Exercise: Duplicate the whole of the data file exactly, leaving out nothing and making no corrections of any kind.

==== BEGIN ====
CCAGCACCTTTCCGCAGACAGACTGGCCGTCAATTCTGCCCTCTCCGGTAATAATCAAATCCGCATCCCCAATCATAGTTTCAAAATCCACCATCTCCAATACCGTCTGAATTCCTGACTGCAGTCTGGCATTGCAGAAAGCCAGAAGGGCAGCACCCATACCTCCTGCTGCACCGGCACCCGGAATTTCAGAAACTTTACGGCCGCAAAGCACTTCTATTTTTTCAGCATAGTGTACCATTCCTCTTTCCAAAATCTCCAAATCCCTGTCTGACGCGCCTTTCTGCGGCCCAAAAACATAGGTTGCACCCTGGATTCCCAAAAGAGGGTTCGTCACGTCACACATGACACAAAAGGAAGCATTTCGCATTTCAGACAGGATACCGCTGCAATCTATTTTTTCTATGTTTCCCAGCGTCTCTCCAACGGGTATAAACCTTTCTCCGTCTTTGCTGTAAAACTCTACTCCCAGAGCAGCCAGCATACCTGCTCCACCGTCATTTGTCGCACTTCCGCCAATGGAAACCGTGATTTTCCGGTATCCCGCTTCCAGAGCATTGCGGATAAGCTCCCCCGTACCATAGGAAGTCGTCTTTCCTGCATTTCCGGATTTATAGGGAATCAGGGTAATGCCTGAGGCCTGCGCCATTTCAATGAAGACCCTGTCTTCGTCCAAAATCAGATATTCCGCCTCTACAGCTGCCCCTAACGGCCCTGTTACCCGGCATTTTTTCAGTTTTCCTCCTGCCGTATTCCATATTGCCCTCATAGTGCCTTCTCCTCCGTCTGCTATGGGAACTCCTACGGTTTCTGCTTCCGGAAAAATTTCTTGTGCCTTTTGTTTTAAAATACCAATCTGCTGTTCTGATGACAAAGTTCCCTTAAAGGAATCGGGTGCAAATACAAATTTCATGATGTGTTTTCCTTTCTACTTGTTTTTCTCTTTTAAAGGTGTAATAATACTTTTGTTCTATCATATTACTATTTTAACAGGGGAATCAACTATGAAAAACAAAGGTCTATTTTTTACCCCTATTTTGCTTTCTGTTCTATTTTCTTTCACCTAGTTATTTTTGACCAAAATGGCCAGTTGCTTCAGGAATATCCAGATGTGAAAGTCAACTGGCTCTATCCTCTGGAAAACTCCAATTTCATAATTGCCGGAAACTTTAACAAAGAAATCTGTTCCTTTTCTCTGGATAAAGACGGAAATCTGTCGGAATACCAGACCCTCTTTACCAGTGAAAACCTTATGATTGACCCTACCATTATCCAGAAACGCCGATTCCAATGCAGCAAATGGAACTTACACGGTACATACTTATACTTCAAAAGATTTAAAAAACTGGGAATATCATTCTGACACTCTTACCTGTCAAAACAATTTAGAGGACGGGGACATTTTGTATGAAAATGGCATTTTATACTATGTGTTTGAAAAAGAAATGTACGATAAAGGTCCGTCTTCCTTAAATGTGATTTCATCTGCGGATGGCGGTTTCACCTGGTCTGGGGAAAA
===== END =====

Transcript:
CCAGCACCTTTCCGCAGACAGACTGGCCGTCAATTCTGCCCTCTCCGGTAATAATCAAATCCGCATCCCCAATCATAGTTTCAAAATCCACCATCTCCAATACCGTCTGAATTCCTGACTGCAGTCTGGCATTGCAGAAAGCCAGAAGGGCAGCACCCATACCTCCTGCTGCACCGGCACCCGGAATTTCAGAAACTTTACGGCCGCAAAGCACTTCTATTTTTTCAGCATAGTGTACCATTCCTCTTTCCAAAATCTCCAAATCCCTGTCTGACGCGCCTTTCTGCGGCCCAAAAACATAGGTTGCACCCTGGATTCCCAAAAGAGGGTTCGTCACGTCACACATGACACAAAAGGAAGCATTTCGCATTTCAGACAGGATACCGCTGCAATCTATTTTTTCTATGTTTCCCAGCGTCTCTCCAACGGGTATAAACCTTTCTCCGTCTTTGCTGTAAAACTCTACTCCCAGAGCAGCCAGCATACCTGCTCCACCGTCATTTGTCGCACTTCCGCCAATGGAAACCGTGATTTTCCGGTATCCCGCTTCCAGAGCATTGCGGATAAGCTCCCCCGTACCATAGGAAGTCGTCTTTCCTGCATTTCCGGATTTATAGGGAATCAGGGTAATGCCTGAGGCCTGCGCCATTTCAATGAAGACCCTGTCTTCGTCCAAAATCAGATATTCCGCCTCTACAGCTGCCCCTAACGGCCCTGTTACCCGGCATTTTTTCAGTTTTCCTCCTGCCGTATTCCATATTGCCCTCATAGTGCCTTCTCCTCCGTCTGCTATGGGAACTCCTACGGTTTCTGCTTCCGGAAAAATTTCTTGTGCCTTTTGTTTTAAAATACCAATCTGCTGTTCTGATGACAAAGTTCCCTTAAAGGAATCGGGTGCAAATACAAATTTCATGATGTGTTTTCCTTTCTACTTGTTTTTCTCTTTTAAAGGTGTAATAATACTTTTGTTCTATCATATTACTATTTTAACAGGGGAATCAACTATGAAAAACAAAGGTCTATTTTTTACCCCTATTTTGCTTTCTGTTCTATTTTCTTTCACCTAGTTATTTTTGACCAAAATGGCCAGTTGCTTCAGGAATATCCAGATGTGAAAGTCAACTGGCTCTATCCTCTGGAAAACTCCAATTTCATAATTGCCGGAAACTTTAACAAAGAAATCTGTTCCTTTTCTCTGGATAAAGACGGAAATCTGTCGGAATACCAGACCCTCTTTACCAGTGAAAACCTTATGATTGACCCTACCATTATCCAGAAACGCCGATTCCAATGCAGCAAATGGAACTTACACGGTACATACTTATACTTCAAAAGATTTAAAAAACTGGGAATATCATTCTGACACTCTTACCTGTCAAAACAATTTAGAGGACGGGGACATTTTGTATGAAAATGGCATTTTATACTATGTGTTTGAAAAAGAAATGTACGATAAAGGTCCGTCTTCCTTAAATGTGATTTCATCTGCGGATGGCGGTTTCACCTGGTCTGGGGAAAA